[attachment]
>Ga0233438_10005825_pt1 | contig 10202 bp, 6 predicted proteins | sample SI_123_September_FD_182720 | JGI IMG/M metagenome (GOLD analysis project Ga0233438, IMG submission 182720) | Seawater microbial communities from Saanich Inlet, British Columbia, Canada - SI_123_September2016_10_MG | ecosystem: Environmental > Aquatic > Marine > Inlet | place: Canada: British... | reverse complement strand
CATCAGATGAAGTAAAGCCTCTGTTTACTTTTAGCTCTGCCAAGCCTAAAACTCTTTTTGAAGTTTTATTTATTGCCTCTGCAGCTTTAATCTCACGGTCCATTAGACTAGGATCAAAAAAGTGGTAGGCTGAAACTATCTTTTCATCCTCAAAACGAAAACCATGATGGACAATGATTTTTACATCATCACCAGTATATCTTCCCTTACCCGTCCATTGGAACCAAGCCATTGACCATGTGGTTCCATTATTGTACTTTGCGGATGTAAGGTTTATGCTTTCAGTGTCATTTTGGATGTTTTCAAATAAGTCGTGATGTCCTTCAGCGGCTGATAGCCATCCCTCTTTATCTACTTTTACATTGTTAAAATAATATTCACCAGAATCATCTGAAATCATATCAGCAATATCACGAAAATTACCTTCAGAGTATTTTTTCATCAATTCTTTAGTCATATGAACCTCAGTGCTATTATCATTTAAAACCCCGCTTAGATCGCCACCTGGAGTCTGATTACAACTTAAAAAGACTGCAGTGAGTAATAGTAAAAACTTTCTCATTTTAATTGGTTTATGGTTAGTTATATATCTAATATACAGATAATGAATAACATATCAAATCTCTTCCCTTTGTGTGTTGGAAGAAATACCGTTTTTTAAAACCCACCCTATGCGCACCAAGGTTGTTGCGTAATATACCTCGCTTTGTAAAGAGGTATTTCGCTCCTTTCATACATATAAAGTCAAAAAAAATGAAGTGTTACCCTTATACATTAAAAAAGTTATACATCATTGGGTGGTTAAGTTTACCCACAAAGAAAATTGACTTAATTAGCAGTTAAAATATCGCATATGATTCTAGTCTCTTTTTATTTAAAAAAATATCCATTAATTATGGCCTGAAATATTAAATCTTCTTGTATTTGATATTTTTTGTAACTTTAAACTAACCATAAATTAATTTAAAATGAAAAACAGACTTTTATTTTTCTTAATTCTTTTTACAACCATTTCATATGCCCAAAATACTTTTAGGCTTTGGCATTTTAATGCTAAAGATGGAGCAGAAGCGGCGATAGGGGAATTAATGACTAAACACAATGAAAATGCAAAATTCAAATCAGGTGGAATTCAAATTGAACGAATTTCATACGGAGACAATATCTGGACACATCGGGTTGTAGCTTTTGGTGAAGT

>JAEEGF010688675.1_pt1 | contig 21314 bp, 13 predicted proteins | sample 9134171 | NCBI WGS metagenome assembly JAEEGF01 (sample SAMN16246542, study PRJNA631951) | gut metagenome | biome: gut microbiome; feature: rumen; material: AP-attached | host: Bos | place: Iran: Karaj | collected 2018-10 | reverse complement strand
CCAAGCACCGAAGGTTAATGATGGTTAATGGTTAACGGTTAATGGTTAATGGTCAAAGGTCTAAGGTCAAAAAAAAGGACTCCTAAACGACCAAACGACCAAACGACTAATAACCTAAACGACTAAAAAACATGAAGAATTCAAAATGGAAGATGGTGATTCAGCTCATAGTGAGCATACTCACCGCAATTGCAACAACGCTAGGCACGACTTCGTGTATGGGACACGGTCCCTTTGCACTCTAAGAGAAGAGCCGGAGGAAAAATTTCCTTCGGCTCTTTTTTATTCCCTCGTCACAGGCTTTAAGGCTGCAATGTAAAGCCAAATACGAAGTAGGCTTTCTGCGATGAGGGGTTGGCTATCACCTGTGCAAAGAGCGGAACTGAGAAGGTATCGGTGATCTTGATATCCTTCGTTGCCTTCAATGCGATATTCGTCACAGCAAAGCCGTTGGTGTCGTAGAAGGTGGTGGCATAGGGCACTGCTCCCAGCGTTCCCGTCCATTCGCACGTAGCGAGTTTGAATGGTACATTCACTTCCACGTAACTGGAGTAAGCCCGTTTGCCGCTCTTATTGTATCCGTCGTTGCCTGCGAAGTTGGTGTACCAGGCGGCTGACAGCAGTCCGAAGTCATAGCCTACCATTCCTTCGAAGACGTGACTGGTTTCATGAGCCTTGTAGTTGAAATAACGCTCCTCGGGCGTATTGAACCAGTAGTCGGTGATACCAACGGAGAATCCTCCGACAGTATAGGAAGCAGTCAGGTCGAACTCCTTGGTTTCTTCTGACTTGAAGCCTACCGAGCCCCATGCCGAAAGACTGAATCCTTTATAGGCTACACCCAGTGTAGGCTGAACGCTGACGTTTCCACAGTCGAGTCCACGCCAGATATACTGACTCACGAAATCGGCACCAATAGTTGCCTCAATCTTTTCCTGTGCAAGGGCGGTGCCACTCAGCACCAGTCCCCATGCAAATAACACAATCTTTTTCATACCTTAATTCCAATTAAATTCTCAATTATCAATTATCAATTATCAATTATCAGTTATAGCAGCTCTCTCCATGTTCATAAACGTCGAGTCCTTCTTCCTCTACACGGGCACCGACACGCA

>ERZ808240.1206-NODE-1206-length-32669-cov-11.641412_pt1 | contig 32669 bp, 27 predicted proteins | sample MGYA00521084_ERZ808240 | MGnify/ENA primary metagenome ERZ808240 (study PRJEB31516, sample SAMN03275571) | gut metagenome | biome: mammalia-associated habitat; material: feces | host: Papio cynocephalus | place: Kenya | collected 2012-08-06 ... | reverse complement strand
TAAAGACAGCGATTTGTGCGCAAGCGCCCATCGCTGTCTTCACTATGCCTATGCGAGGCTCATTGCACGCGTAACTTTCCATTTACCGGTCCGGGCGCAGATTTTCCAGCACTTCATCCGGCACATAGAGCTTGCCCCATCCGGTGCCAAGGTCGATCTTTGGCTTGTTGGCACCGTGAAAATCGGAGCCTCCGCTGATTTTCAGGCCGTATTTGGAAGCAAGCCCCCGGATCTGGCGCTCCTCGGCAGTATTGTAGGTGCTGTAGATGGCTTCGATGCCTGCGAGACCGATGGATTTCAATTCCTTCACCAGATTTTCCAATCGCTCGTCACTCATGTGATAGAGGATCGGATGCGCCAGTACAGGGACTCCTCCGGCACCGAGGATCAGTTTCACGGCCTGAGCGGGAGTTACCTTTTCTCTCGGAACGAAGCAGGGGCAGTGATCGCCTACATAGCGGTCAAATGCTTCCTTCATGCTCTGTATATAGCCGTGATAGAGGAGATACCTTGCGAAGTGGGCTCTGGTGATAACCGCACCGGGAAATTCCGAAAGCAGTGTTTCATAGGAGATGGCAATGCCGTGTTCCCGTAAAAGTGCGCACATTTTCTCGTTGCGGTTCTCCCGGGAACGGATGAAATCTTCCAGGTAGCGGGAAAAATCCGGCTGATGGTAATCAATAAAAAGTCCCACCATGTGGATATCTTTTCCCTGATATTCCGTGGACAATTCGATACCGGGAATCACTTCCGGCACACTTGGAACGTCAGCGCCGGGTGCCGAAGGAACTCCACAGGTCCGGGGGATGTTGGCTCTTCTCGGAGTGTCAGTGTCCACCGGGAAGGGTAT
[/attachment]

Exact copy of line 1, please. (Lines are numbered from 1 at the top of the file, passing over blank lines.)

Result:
>Ga0233438_10005825_pt1 | contig 10202 bp, 6 predicted proteins | sample SI_123_September_FD_182720 | JGI IMG/M metagenome (GOLD analysis project Ga0233438, IMG submission 182720) | Seawater microbial communities from Saanich Inlet, British Columbia, Canada - SI_123_September2016_10_MG | ecosystem: Environmental > Aquatic > Marine > Inlet | place: Canada: British... | reverse complement strand